Friulano is a marginal variety both in Australia and Italy. One of the first regions it was planted in Australia was the Mornington Peninsula, thanks to the pioneering work of Kathleen Quealy and Kevin McCarthy. Kathleen introduced me to her good friend Joe Vaughan in Tuerong. I was excited to test out a theory that I had that friulano could work as both an aromatic and a textural wine.
Just over two tonnes were machine harvested at the end of vintage. After bringing the fruit back to the winery we put it in the cool-room for two days of cold-soaking to lend a bit of texture whilst preserving the aromatics. After pressing and settling, roughly 60% was transferred to mature barriques and the rest to stainless steel for spontaneous fermentation. At the completion of fermentation tank fermented wine was transferred to oak, and malolactic fermentation was halted. The wine spent six months on lees until it was racked and blended for bottling in early December 2020.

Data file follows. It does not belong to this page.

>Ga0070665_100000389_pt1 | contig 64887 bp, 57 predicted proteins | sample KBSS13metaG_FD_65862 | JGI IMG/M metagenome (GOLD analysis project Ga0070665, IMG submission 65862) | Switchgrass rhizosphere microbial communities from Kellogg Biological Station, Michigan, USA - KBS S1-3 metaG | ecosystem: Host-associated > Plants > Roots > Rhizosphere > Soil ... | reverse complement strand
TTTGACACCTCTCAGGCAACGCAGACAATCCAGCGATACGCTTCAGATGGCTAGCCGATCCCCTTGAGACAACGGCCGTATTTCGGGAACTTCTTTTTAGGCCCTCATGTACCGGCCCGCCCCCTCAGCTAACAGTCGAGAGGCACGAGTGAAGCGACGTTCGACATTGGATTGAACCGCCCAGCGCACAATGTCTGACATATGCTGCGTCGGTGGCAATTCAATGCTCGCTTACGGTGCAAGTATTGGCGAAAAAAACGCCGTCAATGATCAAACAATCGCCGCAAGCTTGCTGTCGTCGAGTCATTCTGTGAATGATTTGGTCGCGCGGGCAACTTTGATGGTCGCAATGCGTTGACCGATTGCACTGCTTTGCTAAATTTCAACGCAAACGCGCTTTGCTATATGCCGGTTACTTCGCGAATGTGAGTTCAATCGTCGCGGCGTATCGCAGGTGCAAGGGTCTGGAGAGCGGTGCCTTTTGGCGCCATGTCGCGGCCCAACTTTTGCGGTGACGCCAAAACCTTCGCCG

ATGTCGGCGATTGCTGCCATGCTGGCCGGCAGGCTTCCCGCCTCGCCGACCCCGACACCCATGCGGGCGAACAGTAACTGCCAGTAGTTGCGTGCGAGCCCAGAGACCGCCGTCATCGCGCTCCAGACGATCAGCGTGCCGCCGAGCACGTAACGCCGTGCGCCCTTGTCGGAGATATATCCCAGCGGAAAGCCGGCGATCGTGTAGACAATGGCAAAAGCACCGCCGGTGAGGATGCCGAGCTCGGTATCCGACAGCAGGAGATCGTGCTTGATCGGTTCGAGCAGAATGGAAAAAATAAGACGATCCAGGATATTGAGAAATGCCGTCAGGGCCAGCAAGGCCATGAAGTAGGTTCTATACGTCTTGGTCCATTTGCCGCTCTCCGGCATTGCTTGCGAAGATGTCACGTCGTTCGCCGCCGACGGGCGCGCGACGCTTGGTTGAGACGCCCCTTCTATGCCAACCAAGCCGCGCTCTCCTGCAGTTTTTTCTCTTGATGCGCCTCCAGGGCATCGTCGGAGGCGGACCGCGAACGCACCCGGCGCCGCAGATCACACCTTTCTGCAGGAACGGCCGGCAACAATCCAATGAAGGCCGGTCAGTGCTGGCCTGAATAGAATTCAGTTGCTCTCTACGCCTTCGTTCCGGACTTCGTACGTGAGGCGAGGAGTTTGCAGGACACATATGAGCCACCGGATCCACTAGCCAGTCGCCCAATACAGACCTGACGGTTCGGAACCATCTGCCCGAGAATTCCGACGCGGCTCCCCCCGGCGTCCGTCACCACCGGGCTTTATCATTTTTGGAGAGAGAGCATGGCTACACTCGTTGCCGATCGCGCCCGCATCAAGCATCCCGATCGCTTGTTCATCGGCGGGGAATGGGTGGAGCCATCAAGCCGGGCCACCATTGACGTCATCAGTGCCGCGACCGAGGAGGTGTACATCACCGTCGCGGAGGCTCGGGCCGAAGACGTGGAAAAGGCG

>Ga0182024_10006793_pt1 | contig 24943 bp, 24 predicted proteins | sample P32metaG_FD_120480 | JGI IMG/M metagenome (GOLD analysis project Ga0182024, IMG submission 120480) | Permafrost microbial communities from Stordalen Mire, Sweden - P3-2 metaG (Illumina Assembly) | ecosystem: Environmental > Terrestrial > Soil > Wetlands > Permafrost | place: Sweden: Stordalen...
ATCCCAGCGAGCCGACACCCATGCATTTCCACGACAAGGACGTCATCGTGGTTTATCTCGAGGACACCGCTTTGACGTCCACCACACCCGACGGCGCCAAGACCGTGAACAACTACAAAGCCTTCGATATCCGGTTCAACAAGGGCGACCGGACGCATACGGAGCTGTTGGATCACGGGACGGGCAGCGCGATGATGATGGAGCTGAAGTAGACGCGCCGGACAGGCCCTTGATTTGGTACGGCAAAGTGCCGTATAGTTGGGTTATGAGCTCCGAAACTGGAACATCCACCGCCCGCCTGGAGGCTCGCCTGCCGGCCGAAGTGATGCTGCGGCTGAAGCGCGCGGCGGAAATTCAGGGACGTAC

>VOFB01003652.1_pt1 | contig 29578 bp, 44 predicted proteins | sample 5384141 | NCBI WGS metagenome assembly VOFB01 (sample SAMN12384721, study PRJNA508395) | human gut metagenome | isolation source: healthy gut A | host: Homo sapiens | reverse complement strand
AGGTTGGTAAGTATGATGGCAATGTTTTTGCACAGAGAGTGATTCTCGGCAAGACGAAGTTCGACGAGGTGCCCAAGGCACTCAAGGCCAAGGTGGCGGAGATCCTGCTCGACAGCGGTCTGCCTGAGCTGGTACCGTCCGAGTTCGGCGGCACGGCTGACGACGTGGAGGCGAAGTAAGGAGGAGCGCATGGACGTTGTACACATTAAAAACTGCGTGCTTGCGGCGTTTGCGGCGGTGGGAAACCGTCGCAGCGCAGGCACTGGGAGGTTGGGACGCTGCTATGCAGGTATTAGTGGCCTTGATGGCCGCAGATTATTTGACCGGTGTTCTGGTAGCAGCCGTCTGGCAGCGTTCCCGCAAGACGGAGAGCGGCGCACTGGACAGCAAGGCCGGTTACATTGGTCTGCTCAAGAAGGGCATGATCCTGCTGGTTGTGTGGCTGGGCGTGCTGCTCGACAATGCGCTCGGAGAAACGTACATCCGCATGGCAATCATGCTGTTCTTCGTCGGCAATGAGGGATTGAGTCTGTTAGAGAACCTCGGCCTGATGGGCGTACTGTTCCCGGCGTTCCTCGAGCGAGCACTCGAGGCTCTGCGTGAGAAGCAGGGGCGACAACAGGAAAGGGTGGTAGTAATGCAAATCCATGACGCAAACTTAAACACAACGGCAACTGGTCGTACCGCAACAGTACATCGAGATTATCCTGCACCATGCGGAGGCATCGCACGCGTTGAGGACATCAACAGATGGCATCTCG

In the Friuli region Friulano used to be known as Tocai, and the Slovenian spelling was Tokaj. On the Italian side of the border, they officially changed the name to Friulano (due to protections of the Hungarian Tokaji region), but some producers started referring to the grape as Jakot, merely a reversal of the former name. This is where I got the name Straight Jakot from, as it is also 100% Friulano.